A University of Wyoming professor and her students assisted in the discovery of a new, very hot exoplanet. It’s known as KELT-9b and clocks in at more than 7,800 degrees Fahrenheit, just 2,000 degrees cooler than our sun. It is one of, if not the, hottest planets ever discovered, and orbits very closely to its sun.
Hannah Jang-Condell is the assistant professor who led her students to record evidence of the planet at UW’s Red Buttes Observatory. She and her students did not directly help write the study, but contributed their data to, “A Giant Planet Undergoing Extreme Ultraviolet Irradiation By Its Hot Massive Star Host,” which was published in Nature Magazine’s June 5 edition.
Jang-Condell says her students recorded a very slight dimming of that planet’s sun as the planet moved in front of it.
“Actually taking the observations isn’t really that difficult. A well-trained undergraduate can do it pretty easily. The hard part is connecting all this network of collaborators, and so I rely on my connections with people at various other institutions, and then actually analyzing the data and putting it all in context,” she said.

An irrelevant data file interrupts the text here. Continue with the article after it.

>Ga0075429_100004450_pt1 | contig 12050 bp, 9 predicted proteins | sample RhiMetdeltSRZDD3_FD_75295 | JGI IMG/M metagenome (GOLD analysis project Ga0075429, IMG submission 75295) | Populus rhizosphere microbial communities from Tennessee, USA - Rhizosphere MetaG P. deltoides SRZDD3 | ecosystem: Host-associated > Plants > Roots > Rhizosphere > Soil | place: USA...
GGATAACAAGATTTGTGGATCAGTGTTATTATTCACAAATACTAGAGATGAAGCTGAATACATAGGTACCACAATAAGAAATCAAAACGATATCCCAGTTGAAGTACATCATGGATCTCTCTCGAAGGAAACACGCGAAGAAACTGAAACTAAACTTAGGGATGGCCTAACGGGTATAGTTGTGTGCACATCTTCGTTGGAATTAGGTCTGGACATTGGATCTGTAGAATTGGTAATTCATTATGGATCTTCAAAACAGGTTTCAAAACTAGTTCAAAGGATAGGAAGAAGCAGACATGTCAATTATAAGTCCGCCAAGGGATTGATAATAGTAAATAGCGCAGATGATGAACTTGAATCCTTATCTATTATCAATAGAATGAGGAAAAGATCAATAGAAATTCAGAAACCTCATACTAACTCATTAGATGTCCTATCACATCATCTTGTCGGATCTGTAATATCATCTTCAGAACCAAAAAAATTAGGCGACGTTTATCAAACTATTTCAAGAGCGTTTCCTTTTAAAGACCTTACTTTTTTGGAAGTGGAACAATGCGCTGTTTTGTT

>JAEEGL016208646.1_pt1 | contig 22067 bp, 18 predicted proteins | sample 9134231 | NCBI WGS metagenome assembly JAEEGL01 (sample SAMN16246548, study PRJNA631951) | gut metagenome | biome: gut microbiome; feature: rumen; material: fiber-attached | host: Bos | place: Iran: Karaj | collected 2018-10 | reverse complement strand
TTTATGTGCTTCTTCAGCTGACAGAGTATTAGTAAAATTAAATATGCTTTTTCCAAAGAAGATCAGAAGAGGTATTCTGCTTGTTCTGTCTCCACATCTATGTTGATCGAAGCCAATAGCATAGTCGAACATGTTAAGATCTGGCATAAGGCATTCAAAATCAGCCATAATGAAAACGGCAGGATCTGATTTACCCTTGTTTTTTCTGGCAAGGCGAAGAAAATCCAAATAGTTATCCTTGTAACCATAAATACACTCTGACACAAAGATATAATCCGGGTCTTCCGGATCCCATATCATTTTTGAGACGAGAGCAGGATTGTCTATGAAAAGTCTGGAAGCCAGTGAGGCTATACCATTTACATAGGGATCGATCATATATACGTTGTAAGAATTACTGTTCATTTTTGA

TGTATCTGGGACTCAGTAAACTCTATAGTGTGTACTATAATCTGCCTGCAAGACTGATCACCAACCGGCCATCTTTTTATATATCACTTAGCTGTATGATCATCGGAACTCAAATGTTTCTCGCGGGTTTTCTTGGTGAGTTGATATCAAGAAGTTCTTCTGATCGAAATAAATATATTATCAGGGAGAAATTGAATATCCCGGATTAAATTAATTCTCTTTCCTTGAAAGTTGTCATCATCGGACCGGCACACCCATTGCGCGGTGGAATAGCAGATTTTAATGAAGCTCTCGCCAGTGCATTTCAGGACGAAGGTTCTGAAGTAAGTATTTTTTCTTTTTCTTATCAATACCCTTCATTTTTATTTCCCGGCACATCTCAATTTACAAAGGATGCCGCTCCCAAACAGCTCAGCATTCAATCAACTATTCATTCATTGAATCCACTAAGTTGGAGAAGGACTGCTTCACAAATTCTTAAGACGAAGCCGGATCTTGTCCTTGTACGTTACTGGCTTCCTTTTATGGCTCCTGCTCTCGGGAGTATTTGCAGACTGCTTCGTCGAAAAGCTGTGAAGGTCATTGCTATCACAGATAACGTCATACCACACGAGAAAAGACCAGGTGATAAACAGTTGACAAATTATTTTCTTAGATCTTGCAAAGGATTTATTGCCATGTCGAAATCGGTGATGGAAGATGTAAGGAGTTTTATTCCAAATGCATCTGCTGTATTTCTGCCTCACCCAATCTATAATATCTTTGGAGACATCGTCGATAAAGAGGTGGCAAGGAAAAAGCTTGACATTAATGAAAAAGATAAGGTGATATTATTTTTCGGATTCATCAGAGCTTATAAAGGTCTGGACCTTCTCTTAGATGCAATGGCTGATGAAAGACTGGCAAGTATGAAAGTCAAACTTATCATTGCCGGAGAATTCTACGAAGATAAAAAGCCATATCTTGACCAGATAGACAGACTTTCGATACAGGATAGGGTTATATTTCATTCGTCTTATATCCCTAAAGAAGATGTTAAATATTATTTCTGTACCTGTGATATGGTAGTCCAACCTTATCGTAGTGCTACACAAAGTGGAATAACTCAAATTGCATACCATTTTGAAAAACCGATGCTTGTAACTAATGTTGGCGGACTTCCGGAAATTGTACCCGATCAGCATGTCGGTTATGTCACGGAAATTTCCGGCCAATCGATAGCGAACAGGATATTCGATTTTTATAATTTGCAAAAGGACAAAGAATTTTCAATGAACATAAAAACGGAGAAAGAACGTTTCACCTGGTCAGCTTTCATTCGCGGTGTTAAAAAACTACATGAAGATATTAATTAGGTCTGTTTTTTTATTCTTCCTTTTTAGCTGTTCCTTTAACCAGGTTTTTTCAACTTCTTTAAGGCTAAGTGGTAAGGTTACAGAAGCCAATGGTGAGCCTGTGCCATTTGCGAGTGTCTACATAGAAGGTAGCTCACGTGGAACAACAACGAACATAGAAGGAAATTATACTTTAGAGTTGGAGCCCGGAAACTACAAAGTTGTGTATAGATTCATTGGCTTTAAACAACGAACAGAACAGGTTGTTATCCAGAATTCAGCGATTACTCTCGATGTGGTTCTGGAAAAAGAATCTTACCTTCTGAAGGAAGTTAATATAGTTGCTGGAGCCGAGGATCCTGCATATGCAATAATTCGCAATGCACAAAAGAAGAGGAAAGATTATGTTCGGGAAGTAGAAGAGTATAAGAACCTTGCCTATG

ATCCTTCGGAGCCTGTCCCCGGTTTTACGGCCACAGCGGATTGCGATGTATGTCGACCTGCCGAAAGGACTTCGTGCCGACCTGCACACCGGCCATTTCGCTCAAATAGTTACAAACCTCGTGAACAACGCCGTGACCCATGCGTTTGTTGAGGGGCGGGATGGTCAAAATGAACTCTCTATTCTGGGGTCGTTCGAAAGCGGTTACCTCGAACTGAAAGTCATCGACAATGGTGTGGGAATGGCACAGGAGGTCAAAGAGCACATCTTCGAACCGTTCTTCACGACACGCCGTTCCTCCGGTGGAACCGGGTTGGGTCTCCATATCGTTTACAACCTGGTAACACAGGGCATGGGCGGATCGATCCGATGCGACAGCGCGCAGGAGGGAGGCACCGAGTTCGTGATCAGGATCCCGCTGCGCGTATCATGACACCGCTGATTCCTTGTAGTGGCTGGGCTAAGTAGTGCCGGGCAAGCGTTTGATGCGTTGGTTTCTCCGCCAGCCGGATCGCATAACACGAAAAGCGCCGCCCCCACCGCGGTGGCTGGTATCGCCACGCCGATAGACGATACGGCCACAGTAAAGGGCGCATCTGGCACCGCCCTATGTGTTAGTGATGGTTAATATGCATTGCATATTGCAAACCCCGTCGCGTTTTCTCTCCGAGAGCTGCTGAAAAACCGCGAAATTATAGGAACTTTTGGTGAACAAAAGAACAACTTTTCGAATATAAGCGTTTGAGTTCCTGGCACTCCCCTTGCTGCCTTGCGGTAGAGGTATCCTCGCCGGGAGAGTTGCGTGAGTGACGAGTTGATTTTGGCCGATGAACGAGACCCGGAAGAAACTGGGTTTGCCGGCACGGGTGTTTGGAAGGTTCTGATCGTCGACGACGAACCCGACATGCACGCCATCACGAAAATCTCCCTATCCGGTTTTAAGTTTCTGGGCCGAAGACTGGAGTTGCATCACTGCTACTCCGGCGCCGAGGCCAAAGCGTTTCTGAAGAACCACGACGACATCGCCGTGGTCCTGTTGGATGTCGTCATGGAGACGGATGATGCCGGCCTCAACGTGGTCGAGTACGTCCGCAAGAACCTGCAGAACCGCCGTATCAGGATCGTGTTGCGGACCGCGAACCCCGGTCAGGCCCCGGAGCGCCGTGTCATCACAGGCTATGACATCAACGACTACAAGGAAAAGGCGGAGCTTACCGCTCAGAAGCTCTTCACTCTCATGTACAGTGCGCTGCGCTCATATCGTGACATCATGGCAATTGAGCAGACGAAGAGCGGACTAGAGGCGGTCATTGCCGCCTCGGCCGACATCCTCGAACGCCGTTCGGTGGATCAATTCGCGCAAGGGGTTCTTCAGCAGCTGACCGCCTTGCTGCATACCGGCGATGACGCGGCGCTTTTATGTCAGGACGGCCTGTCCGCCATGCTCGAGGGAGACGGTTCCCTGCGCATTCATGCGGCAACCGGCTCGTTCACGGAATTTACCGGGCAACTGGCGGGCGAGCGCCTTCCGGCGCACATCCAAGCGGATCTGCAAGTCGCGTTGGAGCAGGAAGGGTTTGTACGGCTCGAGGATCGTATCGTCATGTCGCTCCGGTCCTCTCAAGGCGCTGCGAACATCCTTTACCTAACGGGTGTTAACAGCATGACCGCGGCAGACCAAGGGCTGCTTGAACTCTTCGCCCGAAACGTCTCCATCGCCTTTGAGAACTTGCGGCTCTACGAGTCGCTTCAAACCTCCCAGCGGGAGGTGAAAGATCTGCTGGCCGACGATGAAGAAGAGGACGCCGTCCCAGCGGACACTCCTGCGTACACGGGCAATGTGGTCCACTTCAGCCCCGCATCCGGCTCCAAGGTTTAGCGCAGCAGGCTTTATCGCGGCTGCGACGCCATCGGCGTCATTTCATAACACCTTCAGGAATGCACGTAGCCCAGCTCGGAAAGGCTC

Their observation helped confirm that the planet existed, and they shared it with the rest of the Kilodegree Exoplanet Telescope North Team.
Jang-Condell says our own solar system is like a campfire, and that, unlike this exoplanet, the Earth is at a comfortably warm distance from our “fire,” the sun.
“Now the reason why this planet is so hot is because simply replace the campfire with a bonfire. So the fire is a lot hotter now, plus you’re also a lot closer, even closer than Mercury is to our central star, and so that’s why this planet is so hot,” Jang-Condell said.
She says few planets have been found around massive stars, so this is a big discovery.